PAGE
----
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Scottish rugby legend George “Doddie” Weir was presented with the prestigious Edinburgh Award 2018 just at the end of last month.

Surrounded by friends, family and familiar faces from professional rugby, Doddie inspected a set of his handprints outside the City Chambers before being presented with an engraved Loving Cup from Edinburgh’s Lord Provost Frank Ross.

The award celebrates the difference he has made to the city, to sport and to Motor Neurone Disease awareness and research.

Doddie becomes the 12th person to receive the city’s biggest annual accolade, following in the footsteps of last year’s recipient Timothy O’Shea (2017) and fellow sporting heroes Ken Buchanan (2015), George Kerr (2010) and Sir Chris Hoy (2009).

The Rt Hon Lord Provost Frank Ross, said: “Doddie is not only an inspiring sportsman but a real champion of MND research, helping to raise awareness through his own Foundation and provide much-needed funds towards finding a cure for this disease.

“He is Edinburgh’s gentle giant, as well-respected and loved by citizens as much as his peers and rugby fans. Doddie really has made an outstanding contribution to sport, to charity and to the Capital. The Edinburgh Award is the city’s way of recognising all that he has achieved.”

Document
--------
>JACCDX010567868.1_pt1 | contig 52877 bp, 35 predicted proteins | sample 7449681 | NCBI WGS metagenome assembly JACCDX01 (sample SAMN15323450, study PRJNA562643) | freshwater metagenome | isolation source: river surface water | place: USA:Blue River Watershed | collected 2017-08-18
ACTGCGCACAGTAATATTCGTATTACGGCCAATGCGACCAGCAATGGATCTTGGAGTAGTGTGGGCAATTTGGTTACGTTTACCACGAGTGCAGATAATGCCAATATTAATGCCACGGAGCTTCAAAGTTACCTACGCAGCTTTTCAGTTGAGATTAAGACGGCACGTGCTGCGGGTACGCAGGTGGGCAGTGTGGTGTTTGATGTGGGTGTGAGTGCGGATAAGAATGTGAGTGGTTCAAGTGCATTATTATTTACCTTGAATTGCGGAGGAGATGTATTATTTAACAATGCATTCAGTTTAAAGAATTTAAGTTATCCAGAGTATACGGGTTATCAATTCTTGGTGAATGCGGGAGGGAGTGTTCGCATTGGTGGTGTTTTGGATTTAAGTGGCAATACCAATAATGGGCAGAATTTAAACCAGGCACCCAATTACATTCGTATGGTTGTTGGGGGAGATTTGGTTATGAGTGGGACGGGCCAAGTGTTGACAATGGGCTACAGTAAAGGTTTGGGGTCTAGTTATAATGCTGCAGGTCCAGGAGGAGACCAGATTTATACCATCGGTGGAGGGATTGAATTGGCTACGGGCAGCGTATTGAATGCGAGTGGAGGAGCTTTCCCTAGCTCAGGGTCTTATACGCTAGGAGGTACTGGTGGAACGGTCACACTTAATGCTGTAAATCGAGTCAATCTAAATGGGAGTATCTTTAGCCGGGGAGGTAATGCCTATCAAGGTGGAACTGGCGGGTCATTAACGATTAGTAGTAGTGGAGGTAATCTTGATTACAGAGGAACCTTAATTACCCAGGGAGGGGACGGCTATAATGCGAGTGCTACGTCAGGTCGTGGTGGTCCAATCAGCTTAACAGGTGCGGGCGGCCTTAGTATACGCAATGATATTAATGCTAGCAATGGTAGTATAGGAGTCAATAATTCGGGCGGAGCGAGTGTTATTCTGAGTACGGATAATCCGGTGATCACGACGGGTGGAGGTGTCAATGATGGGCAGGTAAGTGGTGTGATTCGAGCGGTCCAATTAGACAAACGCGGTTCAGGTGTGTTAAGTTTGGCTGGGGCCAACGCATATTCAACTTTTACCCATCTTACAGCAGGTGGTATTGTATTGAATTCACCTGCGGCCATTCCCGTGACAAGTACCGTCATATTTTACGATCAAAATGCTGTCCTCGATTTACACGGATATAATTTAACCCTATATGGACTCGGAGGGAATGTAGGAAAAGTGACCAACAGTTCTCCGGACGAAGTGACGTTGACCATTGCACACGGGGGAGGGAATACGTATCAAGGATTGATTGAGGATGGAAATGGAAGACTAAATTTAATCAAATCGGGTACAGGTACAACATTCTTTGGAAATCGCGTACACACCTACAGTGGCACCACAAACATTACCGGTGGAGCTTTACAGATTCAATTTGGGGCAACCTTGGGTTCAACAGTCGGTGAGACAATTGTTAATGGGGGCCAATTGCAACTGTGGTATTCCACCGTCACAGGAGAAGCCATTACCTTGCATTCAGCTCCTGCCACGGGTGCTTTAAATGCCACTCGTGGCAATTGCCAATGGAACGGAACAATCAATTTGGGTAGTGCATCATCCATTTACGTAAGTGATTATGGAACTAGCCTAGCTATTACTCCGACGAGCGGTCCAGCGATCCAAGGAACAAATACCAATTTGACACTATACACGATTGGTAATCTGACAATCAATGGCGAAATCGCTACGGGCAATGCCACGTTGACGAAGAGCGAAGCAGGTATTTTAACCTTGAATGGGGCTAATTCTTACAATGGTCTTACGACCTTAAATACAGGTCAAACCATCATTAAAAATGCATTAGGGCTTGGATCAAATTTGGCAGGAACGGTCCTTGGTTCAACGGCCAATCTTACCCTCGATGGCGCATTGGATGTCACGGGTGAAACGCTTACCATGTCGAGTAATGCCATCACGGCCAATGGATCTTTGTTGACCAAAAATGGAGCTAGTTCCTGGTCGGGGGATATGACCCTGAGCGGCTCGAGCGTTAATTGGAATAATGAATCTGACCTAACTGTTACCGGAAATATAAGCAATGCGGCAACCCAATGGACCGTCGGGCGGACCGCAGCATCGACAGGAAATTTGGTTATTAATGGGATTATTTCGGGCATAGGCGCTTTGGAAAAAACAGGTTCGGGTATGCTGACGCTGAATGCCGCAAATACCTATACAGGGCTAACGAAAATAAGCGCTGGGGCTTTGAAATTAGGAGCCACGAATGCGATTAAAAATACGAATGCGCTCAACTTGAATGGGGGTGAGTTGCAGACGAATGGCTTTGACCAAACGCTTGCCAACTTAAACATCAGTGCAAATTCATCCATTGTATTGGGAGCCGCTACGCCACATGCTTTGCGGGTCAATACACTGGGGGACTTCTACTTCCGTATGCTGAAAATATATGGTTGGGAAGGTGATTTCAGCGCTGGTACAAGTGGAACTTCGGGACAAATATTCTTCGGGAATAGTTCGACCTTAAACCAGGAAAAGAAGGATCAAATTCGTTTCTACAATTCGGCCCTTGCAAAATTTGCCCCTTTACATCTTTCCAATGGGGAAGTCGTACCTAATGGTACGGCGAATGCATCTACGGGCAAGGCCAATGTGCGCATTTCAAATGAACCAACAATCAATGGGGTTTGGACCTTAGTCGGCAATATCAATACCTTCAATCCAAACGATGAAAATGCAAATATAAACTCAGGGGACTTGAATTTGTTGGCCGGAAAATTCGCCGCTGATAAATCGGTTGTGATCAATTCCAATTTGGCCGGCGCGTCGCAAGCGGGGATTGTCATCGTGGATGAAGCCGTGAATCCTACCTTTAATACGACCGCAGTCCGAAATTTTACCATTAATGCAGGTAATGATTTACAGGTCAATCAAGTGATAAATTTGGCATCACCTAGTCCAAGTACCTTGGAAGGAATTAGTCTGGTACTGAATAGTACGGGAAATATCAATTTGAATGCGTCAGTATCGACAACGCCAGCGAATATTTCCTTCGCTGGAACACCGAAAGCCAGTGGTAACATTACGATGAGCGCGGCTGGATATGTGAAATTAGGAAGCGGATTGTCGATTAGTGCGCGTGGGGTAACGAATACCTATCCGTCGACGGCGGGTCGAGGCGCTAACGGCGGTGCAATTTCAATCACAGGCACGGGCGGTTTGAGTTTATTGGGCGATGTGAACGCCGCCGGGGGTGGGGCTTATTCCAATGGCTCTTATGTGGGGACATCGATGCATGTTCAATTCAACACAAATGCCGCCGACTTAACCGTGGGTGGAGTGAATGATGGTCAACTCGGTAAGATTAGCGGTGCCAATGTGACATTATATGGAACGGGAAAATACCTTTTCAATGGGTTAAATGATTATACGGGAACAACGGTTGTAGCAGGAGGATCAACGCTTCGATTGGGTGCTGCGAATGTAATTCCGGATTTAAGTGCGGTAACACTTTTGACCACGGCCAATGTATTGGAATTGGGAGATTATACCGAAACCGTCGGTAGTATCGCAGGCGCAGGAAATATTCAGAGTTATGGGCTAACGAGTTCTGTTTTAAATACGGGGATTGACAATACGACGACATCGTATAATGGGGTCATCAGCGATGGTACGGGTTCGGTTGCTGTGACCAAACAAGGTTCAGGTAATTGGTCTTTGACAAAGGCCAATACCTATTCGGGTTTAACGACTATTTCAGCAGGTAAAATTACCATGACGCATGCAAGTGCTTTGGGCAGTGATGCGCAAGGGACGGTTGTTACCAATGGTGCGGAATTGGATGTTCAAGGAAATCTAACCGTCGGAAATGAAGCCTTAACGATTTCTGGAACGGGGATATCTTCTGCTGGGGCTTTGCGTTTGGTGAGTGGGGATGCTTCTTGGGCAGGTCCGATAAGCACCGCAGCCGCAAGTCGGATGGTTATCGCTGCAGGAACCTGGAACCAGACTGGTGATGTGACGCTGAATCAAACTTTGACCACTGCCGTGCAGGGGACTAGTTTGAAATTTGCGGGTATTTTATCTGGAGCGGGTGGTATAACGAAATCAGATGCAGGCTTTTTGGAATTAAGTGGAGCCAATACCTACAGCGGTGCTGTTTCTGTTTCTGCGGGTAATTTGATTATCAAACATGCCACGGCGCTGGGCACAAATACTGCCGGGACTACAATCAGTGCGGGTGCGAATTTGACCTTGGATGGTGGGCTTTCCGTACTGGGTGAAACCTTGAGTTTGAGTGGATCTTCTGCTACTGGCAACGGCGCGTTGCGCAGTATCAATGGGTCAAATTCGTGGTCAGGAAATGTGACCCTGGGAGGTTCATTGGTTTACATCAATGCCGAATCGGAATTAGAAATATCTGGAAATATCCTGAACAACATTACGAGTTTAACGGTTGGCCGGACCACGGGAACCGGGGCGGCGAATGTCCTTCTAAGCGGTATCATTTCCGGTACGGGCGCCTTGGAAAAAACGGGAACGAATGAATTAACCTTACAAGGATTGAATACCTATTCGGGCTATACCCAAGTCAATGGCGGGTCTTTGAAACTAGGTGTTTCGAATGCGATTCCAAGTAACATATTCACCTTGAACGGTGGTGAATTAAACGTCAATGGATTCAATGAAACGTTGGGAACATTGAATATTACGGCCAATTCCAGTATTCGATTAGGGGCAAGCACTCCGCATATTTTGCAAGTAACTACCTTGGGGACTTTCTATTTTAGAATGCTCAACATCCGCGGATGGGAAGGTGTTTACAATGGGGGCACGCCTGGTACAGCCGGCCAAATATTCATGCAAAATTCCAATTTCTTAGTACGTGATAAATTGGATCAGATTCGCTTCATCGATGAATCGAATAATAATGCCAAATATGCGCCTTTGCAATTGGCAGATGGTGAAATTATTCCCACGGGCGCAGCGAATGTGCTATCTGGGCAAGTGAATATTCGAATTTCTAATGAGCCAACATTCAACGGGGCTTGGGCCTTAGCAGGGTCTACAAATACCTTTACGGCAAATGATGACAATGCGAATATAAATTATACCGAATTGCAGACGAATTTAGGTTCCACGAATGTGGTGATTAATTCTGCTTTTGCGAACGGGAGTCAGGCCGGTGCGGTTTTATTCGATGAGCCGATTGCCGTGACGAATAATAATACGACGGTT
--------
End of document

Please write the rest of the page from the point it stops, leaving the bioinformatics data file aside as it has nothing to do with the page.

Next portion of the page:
The Edinburgh-born 48 year-old began his professional rugby career at Melrose RFC, before going on to become one of the most successful and well-loved members of Scotland’s National Team and for the Newcastle Falcons.

After announcing in 2017 that he had been diagnosed with Motor Neurone Disease, Doddie continues to raise thousands of pounds to help research causes and cures for MND through his charitable foundation, My Name’5 Doddie.

Doddie commented: “I am hugely honoured and humbled to receive the prestigious Edinburgh Award, especially when I see the names of those who have received it before me. Edinburgh has been good to me – it’s where I was born, I was educated at Stewart’s Melville College and began my rugby career here, and of course I have a special connection with Murrayfield.

“The support I have received from all over the world since I shared my diagnosis has been incredible and it has helped drive the work of our Foundation forward as we try to raise awareness around Motor Neurone Disease and help find a cure for this devastating disease.

“Edinburgh has been at the forefront of this support, along with the Borders, and I highly appreciate the efforts of everyone. I am determined that together, we will make a difference.

“I would like to thank the Lord Provost for this honour and foradding my enormous paw prints to the others already there at the City Chambers.”